Texas A&M Football collapse iconic of Sumlin era

(Photo by Stacy Revere/Getty Images)
(Photo by Stacy Revere/Getty Images) /

Texas A&M football jumped out to a 44-10 lead over the UCLA Bruins at the Rose Bowl. They lost 45-44 in what is a microcosm of the Kevin Sumlin era.

You’re going to see a lot of things on social media. You’re going to read a lot of analysis of this game. But as I sit here, an Aggie riddled with confusion and dismay, I can’t help but think that this loss perfectly encapsulated the Kevin Sumlin era at Texas A&M.

Since the departure of Johnny Manziel the Aggies have faded away as the season wore on. Sumlin has always had an excuse. And I’ll be honest, a lot of those excuses were believable.

In 2014 it was the talent void vacated by the Manziel magic and lots of bad luck combined disappearance of Kliff Kingsbury. In 2015 there was the three Kyler Murray and Kyle Allen fiasco. Last year the Aggies were going strong until quarterback Trevor Knight went down with an injury and the season went sour. Bad luck, quarterback issues and injuries.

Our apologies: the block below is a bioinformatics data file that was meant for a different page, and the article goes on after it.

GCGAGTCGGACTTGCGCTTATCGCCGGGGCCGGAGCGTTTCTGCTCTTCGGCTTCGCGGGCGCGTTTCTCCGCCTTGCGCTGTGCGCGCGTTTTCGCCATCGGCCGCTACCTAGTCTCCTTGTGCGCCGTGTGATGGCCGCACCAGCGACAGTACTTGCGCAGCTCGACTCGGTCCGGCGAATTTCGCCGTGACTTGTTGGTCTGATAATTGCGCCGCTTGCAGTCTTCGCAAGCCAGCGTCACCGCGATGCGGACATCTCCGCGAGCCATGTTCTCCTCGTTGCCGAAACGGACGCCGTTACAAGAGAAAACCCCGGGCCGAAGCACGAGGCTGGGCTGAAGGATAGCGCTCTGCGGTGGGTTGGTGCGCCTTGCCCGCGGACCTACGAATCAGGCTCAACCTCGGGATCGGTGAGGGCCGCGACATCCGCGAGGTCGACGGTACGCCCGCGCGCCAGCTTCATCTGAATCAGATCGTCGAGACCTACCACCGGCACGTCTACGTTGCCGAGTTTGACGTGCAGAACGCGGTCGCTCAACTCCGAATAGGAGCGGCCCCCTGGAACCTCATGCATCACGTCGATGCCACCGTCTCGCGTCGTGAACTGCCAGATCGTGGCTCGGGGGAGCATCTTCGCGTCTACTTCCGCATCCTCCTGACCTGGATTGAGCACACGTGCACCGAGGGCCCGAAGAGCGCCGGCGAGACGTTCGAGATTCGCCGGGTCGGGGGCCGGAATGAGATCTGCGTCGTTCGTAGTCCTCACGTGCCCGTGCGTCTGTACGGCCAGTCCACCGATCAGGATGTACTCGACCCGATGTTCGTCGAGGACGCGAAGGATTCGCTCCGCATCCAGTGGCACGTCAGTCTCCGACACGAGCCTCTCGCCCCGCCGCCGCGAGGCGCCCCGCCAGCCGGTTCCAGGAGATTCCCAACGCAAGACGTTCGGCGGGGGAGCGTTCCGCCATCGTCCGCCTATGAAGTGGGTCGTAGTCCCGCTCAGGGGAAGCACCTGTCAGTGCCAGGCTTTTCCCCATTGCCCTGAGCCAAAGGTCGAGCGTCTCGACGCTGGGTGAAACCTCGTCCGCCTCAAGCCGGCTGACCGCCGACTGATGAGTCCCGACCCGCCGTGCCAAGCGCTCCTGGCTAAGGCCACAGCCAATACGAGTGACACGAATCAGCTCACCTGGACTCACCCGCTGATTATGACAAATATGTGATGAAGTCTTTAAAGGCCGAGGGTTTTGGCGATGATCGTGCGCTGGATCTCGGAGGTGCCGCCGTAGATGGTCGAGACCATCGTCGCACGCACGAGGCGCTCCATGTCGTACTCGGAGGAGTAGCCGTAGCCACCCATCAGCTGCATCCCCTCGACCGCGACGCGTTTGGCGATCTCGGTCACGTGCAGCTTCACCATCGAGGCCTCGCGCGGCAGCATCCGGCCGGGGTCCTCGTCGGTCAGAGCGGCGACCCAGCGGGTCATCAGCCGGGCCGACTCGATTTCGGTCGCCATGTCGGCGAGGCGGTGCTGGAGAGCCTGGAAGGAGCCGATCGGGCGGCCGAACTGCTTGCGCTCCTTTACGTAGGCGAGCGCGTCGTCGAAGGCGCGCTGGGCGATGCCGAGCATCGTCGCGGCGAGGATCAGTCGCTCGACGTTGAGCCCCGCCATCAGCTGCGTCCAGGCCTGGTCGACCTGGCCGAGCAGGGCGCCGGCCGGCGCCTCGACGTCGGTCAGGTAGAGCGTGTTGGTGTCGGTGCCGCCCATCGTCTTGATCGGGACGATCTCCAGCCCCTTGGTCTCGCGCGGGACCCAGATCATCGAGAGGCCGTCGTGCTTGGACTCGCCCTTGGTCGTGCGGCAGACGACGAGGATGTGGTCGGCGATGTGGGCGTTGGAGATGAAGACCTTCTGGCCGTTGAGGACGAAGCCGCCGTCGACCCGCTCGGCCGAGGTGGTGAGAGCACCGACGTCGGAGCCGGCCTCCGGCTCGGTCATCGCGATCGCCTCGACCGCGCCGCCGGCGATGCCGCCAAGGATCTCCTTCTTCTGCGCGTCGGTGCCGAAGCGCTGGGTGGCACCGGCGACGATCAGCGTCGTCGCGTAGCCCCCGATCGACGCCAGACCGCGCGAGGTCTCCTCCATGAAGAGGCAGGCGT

On Sep. 3 at the Rose Bowl everything came together to create the perfect disaster. Starter Nick Starkel left the game with an injury (injury – check). That forced true freshman Kellen Mond into the game (quarterback issues – check). Corner Deshawn Capers-Smith let a ball literally go right through his hands. It was caught for a touchdown (bad luck – check).

You can point fingers at a lot of people. The offensive line sputtered. Kellen Mond seemed skittish. The secondary whiffed, a lot. And Kevin Sumlin stood by and watched it happen.

Next: Where does Sumlin rank in Aggie coaching history?

No matter who is at fault. This choke job is going to live on in Texas A&M football history. Like the 2011 Justin Tucker field goal, it very well might serve as a marker in the tangled history that is the Aggie football story. Right now, it just sucks.